Ksi Lisims sounds like a great addition to Canada’s modest LNG lineup, one that British Columbians should applaud. Instead, the proponents have been assailed by objections over the greenhouse gas emissions from the facility and the natural gas production process, and concurrently the B.C. Wilderness Committee is calling on the province’s NDP government to veto any further LNG development. None of these zealots acknowledge the vastly greater reduction of greenhouse gas emissions that will be achieved as consuming countries switch to natural gas.

Prior to the December 2018 UN Climate Change Conference in Katowice, Poland, Canada’s Conservative Party urged leaders of their nation’s delegation to propose that the use of imported natural gas to displace coal and thereby reduce emissions in one country should count towards the exporting country’s emissions reduction targets. But this made far too much sense for our Prime Minister and his team of anti-fossil-fuel eco-zealots. A new federal government that encourages LNG projects might well see a return of those other big sponsors that were driven off.

And that brings us back to Pierre Poilievre and the need for a Conservative alternative to Trudeau’s carbon tax. LNG export would be not only vastly superior in reducing emissions, it would also create tens of billions of dollars in economic benefits for a beleaguered Canadian private sector. It is beyond high time. A Macdonald-Laurier Institute report, Estimating the True Size of Government in Canada, concludes that Canada’s private sector has shrunk to just 36 percent of the nation’s GDP. That’s right – Canada’s public sector now represents nearly two-thirds of the Canadian economy, if one includes in that measure the vast amounts governments spend on tax credits and other tax-related expenditures, plus the economic impacts of regulating the pricing or outputs of private industries. This is appalling.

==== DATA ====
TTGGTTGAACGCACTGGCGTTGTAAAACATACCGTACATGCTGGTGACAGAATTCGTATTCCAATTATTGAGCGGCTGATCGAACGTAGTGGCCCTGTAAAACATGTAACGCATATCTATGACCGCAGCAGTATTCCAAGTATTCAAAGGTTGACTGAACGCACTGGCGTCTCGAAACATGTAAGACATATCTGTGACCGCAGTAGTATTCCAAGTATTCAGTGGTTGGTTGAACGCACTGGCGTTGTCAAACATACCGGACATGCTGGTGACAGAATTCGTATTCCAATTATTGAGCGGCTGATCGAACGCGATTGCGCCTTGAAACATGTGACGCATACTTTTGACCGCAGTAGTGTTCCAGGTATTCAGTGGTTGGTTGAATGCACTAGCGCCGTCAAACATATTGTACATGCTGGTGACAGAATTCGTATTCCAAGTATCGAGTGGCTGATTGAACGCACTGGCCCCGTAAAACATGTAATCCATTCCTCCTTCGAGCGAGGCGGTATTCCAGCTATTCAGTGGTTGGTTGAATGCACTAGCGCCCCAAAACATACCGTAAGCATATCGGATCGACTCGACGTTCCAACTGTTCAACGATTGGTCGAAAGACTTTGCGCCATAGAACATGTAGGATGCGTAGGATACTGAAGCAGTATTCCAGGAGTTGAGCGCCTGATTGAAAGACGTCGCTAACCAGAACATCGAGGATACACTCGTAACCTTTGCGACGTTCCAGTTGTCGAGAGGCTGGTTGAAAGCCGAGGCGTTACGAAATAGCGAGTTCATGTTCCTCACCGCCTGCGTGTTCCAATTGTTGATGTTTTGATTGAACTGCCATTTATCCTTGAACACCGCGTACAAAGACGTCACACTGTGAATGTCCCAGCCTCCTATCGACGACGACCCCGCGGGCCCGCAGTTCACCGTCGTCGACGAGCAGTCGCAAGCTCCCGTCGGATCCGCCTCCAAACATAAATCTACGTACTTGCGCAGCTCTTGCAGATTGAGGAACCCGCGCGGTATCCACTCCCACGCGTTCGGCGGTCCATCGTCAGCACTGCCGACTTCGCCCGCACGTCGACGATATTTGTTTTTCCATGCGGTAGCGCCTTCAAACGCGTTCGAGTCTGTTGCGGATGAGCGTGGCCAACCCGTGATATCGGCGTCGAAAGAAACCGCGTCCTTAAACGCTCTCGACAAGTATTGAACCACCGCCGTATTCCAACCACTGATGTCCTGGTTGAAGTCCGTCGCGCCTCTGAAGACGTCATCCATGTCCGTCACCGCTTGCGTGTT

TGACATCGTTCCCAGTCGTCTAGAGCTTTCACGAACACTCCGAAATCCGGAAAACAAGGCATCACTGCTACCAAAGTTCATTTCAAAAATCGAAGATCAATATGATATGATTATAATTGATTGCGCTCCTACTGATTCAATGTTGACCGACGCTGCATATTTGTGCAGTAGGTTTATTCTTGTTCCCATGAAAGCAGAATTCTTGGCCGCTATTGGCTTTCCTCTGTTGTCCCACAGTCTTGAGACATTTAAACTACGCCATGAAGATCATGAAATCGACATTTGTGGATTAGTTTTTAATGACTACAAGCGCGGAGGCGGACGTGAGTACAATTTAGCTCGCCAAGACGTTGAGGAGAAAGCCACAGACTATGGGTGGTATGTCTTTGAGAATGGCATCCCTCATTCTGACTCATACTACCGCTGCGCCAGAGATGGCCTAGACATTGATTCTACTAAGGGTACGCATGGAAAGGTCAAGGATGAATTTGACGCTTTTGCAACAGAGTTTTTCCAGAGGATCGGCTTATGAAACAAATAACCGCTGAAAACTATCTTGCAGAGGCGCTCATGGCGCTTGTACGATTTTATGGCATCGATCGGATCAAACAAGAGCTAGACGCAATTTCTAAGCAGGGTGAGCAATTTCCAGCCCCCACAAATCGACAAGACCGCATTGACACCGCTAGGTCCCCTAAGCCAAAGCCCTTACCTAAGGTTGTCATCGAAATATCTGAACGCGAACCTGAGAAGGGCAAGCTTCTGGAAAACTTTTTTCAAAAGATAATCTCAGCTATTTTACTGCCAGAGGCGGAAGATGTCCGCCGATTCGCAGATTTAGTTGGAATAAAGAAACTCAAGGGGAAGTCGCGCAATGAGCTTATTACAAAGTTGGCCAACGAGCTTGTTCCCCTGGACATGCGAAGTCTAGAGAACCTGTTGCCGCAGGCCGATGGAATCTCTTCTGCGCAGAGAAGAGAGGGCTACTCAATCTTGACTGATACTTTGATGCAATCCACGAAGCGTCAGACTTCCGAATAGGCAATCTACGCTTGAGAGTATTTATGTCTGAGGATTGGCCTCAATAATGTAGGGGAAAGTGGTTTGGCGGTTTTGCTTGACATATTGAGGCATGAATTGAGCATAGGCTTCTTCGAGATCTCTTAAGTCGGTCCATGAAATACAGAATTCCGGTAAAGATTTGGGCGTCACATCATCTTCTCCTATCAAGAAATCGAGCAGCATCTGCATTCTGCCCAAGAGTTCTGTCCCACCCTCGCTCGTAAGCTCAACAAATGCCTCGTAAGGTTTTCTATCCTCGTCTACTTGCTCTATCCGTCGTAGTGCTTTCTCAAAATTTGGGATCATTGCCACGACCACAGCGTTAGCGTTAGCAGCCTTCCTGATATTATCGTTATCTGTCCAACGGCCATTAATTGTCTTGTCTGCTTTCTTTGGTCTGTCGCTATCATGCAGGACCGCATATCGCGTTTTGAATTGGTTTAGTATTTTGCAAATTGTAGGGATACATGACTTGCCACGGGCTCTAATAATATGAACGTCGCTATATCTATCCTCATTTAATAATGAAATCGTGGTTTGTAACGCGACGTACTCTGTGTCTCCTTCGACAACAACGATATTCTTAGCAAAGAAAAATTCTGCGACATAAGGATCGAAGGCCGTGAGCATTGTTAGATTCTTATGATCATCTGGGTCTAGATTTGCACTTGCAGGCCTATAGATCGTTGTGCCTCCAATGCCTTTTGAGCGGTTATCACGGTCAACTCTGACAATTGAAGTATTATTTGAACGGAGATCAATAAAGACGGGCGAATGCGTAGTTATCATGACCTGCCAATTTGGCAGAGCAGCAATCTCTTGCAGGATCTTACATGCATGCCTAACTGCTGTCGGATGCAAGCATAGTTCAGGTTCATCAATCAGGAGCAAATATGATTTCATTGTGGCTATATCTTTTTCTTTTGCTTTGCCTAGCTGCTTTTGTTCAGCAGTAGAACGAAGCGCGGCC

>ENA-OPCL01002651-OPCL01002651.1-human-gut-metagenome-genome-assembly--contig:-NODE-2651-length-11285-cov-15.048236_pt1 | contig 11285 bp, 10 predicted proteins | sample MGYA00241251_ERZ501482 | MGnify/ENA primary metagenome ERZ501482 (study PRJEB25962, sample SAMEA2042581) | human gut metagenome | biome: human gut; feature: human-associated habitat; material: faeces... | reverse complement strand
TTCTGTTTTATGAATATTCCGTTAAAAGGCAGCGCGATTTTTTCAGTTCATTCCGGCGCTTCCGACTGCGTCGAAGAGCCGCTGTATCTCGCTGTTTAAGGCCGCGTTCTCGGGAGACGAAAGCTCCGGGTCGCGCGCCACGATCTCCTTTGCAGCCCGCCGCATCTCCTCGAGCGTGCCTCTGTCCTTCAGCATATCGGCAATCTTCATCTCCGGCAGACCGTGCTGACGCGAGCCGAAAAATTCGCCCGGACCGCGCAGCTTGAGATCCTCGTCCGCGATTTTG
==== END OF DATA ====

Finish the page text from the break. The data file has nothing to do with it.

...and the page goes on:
Canadian Conservative leader Pierre Poilievre’s “Axe the Tax” campaign can be part of a much-needed conversation about how to actually reduce CO2 emissions and boost the country’s economy; LNG export could be part of both solutions. (Source of photo: The Canadian Press/Paul Daly)